GOVERNMENT OF CANADA TAKES ACTION TO PROTECT CHILDREN FROM SEXUAL PREDATORS
TORONTO, November 4, 2010 – The federal government today announced the introduction of the Protecting Children from Sexual Predators Act, which would help make our streets and communities safer by toughening the laws protecting children from adult sexual predators. The legislation was introduced by the Honourable Rob Nicholson, P.C., Q.C., M.P. for Niagara Falls, Minister of Justice and Attorney General of Canada, and Shelly Glover, M.P. for Saint Boniface and Parliamentary Secretary to the Minister of Indian Affairs and Northern Development.
“Sexual exploitation of children causes irreparable harm to the youngest and most vulnerable members of our society,” said Minister Nicholson.
“Our Government is committed to helping prevent sexual offences against children by ensuring that adult sexual predators receive sentences which reflect the extreme seriousness of their crimes.”
The proposed legislation would establish mandatory prison sentences for seven existing Criminal Code offences such as luring a child, sexual assault and aggravated assault. As a result, conditional sentences (i.e. house arrest) would no longer be available for any of these offences.
The proposed legislation would also increase mandatory prison sentences for seven sexual offences involving child victims, such as possessing and accessing child pornography and sexual exploitation.
As well, this bill would create two new offences with mandatory prison sentences that seek to prevent the sexual exploitation of children by making it illegal for anyone to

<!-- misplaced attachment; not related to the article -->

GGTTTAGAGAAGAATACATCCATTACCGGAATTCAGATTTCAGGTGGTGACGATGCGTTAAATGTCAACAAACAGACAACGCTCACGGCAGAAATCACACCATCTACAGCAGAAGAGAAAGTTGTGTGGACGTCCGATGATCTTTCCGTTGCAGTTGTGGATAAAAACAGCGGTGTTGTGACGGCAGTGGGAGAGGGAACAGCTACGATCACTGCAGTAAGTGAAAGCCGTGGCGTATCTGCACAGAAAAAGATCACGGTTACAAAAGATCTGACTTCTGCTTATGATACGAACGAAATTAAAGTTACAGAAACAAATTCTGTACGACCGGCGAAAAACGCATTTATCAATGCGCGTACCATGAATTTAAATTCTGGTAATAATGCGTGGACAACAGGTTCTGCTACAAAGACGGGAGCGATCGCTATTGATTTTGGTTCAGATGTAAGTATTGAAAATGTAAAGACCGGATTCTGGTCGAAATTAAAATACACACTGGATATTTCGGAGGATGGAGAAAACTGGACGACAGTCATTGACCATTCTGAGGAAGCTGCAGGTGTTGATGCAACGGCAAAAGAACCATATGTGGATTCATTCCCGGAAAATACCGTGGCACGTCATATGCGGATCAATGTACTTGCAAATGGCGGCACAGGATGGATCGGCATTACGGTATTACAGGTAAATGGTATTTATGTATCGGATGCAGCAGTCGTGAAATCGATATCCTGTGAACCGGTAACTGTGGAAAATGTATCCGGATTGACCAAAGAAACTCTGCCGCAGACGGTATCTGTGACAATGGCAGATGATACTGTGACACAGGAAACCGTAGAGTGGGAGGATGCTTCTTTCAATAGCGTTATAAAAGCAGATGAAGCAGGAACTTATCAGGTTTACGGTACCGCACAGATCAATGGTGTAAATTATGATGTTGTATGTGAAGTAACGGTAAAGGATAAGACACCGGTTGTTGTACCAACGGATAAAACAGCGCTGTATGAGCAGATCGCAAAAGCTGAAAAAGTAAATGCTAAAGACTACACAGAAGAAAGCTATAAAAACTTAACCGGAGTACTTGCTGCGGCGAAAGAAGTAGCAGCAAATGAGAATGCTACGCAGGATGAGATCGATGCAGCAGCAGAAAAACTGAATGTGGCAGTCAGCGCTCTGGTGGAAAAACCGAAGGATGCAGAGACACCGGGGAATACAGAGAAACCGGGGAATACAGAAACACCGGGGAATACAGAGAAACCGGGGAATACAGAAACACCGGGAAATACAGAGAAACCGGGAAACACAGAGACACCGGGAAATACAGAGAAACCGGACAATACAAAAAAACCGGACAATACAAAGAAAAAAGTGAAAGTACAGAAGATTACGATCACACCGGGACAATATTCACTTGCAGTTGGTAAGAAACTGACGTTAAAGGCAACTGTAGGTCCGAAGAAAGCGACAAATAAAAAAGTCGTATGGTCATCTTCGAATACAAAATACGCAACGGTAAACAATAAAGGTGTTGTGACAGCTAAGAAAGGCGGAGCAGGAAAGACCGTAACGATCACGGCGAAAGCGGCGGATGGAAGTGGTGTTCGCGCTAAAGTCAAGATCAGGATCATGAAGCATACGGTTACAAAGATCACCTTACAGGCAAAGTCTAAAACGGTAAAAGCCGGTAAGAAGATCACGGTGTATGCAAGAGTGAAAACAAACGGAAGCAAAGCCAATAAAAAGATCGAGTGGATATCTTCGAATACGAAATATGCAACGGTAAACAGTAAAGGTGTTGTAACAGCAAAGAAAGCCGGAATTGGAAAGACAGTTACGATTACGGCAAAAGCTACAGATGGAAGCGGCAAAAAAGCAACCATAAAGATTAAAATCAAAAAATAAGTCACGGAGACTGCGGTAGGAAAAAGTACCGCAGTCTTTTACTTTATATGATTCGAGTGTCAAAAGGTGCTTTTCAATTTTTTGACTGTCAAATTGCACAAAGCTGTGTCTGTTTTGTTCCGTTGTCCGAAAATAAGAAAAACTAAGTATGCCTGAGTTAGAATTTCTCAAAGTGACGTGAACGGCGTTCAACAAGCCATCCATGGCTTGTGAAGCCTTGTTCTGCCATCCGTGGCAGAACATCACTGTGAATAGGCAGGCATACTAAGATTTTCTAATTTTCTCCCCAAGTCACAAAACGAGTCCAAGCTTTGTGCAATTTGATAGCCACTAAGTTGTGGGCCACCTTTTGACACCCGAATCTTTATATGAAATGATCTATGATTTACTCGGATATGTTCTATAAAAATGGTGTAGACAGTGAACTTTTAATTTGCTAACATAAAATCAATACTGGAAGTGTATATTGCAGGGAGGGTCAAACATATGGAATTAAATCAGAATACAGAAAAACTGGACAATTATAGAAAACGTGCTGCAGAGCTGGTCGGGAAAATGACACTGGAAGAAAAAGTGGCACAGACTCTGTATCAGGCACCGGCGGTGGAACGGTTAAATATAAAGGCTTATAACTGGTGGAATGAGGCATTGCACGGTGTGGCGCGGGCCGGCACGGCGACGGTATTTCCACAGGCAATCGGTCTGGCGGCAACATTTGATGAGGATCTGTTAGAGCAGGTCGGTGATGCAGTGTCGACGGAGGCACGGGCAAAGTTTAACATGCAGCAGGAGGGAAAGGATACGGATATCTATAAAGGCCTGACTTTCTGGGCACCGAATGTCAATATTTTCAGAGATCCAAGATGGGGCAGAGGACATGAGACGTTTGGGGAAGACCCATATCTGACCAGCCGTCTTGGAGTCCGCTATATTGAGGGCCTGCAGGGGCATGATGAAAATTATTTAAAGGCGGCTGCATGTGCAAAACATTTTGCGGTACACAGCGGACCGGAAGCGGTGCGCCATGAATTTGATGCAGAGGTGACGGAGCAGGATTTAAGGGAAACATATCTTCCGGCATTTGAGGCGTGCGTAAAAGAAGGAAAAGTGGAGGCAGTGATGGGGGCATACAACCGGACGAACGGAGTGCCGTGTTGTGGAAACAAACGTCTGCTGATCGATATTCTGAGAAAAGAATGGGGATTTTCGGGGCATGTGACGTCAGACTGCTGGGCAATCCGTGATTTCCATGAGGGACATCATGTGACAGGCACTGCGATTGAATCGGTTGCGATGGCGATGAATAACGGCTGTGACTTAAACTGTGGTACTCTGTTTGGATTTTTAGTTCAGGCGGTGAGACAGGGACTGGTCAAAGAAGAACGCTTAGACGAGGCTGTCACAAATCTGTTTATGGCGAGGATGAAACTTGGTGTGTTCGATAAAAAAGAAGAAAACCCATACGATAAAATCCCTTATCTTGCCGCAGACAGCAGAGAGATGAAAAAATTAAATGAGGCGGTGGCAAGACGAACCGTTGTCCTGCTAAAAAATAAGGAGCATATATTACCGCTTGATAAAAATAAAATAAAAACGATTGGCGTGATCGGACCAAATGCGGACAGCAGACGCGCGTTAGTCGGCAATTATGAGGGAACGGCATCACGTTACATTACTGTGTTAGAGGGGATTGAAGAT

- provide sexually explicit material to a child for the purpose of facilitating the commission of a sexual offence against a child (this process is often referred to as "grooming"); or
- use telecommunications, including the Internet, to communicate with another person to agree or make arrangements to commit a sexual offence against a child.
The new measures would also require judges to consider prohibiting suspected or convicted child sexual offenders from having any unsupervised contact with a child or any unsupervised use of the Internet. This would help prevent them from offending and re-offending.
“With this legislation, our Government is sending a clear message that it will not tolerate child sexual exploitation in any form,” said Ms. Glover.
“We will continue to take concrete action to protect children from dangerous sexual predators to make our streets and communities safer.”
These proposed reforms build upon other criminal law amendments already introduced by the Government to better protect children against sexual exploitation, including Bill C-22 (the Protecting Children from Online Sexual Exploitation Act) and Bill S-2 (the Protecting Victims From Sex Offenders Act), both of which are currently before Parliament.
Backgrounder: Protecting Children From Sexual Predators.
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